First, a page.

Zigzagging to zero: What's behind Europe's varying Electric Vehicle adoption rates?

Zigzagging to zero: What's behind Europe's varying Electric Vehicle adoption rates?

Part 1: Setting the scene

Across Europe, there has been significant growth in the uptake of electric vehicles (EVs) in recent years. For example, 24% of all new cars purchased in the UK in 2023 were hybrids or fully electric.

Source: UK Department for Transport & Driver and Vehicle Licensing Agency

However, this growth in EVs has not been equally spread. At present, battery electric vehicle (BEV) ownership is unevenly distributed both within and between countries in Europe. Scandinavian countries lead the way with very high rates of BEV take-up, with BEVs making up 20% of Norway’s entire car stock in 2021. In France, Germany and the UK, this figure was around 1.5 - 2% - comparatively low compared to other high-income European countries. One likely explanation of this difference is national variations in BEV policies. For example, Norway introduced incentives for BEV uptake as far back as the 1990s.

Source: Eurostat

However, policy incentives alone cannot account for all differences in BEV uptake. Policies are typically applied nationwide, yet within-country variations similarly show a very unequal distribution. For instance, in Britain the top local authority for privately owned BEVs (Westminster, at 5.9% of all private cars) has over 15 times the rate of EVs than the lowest (less than 0.4% in Kingston upon Hull). Attempted explanations of these intra-country differences often  focus on regional variations in income and population density. But is this a sufficient explanation? Or could more mysterious behavioural forces be at play?

Source: UK Department for Transport & Driver and Vehicle Licensing Agency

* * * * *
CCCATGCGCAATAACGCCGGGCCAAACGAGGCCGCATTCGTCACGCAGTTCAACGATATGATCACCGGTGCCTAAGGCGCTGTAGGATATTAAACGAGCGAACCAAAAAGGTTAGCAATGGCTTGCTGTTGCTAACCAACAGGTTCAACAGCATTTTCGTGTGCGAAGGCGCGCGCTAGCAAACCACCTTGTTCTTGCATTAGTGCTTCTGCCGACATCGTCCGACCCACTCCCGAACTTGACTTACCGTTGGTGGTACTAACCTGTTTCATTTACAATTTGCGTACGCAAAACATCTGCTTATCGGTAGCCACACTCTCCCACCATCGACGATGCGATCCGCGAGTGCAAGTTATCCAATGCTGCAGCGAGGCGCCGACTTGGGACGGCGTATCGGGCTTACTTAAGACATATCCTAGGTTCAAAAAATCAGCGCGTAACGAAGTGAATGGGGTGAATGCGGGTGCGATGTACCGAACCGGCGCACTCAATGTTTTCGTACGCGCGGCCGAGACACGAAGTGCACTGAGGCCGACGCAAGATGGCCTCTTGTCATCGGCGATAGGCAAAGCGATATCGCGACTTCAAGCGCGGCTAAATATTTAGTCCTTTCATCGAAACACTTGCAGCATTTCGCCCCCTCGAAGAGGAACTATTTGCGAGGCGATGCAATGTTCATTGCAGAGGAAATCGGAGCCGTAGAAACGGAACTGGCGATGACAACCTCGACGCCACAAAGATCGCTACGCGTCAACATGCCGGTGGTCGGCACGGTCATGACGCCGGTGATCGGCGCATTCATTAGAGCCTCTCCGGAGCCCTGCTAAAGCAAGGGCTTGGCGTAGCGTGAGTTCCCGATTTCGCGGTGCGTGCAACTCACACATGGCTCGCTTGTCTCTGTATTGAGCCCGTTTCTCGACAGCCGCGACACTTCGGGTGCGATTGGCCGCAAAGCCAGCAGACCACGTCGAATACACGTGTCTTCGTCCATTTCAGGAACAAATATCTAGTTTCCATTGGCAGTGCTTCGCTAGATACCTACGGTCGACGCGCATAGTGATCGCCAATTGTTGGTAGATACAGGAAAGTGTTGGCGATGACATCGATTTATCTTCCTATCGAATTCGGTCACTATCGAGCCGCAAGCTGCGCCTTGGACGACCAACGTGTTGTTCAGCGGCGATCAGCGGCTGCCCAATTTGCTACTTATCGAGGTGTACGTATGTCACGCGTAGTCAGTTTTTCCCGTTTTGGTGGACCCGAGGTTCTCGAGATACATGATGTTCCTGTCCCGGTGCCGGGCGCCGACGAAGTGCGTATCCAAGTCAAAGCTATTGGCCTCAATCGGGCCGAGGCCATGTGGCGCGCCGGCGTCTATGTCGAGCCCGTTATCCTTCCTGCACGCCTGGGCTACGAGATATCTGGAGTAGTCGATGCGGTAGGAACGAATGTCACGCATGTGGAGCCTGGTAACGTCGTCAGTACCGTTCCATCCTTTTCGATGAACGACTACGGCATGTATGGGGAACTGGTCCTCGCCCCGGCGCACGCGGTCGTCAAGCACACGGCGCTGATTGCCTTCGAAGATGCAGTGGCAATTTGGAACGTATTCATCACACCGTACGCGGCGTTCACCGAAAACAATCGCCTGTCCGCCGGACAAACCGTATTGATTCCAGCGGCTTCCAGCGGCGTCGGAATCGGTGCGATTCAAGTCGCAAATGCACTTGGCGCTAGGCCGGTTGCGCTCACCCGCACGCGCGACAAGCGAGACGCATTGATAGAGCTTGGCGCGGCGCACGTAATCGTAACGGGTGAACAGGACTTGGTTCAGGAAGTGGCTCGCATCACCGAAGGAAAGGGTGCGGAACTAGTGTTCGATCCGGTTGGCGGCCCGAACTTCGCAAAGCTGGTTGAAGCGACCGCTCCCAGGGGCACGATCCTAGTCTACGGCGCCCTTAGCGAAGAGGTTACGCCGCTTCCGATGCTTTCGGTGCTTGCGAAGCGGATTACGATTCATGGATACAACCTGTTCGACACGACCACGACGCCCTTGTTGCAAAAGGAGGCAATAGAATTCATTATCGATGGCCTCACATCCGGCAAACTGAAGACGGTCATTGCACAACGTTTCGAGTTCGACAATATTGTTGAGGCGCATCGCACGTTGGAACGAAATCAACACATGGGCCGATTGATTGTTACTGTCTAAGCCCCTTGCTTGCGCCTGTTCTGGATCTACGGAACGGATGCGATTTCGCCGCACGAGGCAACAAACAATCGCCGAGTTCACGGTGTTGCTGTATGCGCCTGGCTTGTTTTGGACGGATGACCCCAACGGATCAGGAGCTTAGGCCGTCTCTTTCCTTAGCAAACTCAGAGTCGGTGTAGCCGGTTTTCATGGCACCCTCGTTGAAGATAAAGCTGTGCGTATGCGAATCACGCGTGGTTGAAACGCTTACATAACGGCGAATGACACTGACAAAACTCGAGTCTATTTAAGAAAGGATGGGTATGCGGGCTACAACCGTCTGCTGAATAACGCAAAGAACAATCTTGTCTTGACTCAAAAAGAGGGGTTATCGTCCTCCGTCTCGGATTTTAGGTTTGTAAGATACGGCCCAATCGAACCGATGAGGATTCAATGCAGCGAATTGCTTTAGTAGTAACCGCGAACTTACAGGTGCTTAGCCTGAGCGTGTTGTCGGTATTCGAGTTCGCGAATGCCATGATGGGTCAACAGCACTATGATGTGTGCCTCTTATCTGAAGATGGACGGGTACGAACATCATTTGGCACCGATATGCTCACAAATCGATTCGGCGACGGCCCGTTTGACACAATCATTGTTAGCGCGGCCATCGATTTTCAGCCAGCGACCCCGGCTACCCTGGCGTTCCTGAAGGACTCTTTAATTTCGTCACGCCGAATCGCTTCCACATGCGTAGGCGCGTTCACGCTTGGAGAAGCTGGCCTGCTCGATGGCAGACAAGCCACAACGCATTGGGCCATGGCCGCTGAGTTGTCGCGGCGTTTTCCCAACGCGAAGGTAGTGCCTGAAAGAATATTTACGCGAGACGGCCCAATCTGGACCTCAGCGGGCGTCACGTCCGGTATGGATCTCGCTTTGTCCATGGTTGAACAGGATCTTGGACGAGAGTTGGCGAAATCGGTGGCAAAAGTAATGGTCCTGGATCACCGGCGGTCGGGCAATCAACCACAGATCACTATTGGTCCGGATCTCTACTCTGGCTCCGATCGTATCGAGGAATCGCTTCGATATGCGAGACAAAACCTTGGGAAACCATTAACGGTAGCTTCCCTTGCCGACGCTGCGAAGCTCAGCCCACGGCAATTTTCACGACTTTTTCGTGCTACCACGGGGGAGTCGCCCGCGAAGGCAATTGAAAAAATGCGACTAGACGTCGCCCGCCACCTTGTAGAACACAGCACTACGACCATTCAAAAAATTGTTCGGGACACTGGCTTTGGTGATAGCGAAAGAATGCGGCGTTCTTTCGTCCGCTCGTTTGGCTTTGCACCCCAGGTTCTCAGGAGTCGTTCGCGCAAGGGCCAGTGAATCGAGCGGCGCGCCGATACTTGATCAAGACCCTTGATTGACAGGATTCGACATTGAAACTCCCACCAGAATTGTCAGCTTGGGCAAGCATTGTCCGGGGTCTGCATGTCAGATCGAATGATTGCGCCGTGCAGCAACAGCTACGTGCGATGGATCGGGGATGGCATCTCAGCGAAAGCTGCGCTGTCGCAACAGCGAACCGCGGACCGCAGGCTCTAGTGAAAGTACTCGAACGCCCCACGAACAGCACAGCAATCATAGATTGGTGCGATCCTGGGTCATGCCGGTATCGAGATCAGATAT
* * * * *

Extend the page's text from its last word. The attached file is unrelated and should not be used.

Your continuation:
Part 2: Diagnosing regional EV variation

So how would one harness data science to dissect the factors behind these regional uptake differences? Using supervised machine learning, we started by investigating how much of the regional differences in privately owned BEVs – ignoring plug-in hybrids and company EVs, since different factors may drive the uptake of these vehicles - can be explained by the traditional factors of income and population density. We trained a Random Forest model to predict BEV uptake across about 300 British local authorities based on income and population density as well as a suite of extra regional variables, including average age, taxi numbers, housing types and multiple-car ownership. Ultimately, the variables of this model were able to account for 54% of the variation in uptake (known as the ‘R2’ statistic), leading us to question what could explain the remaining 46%...

One explanation might be differing consumer attitudes to the environment, so we then investigated this possibility using a linear regression model. Unsurprisingly, we found that a higher proportion of people with ‘green’ habits (based on Natural England’s ‘MENE’ data) is associated with a higher share of BEVs. A 10 percentage point increase in the number of people reporting pro-environmental behaviour is associated with an increase of 1 BEV per 1,000 cars. Though this effect seems small, it means that if a local authority with the median proportion of BEVs (falling exactly in the middle of the distribution) saw a 10 percentage point increase in environment-friendly behaviour, it would move up to the 61st percentile (meaning it would have more BEVs than 61% of all local authorities).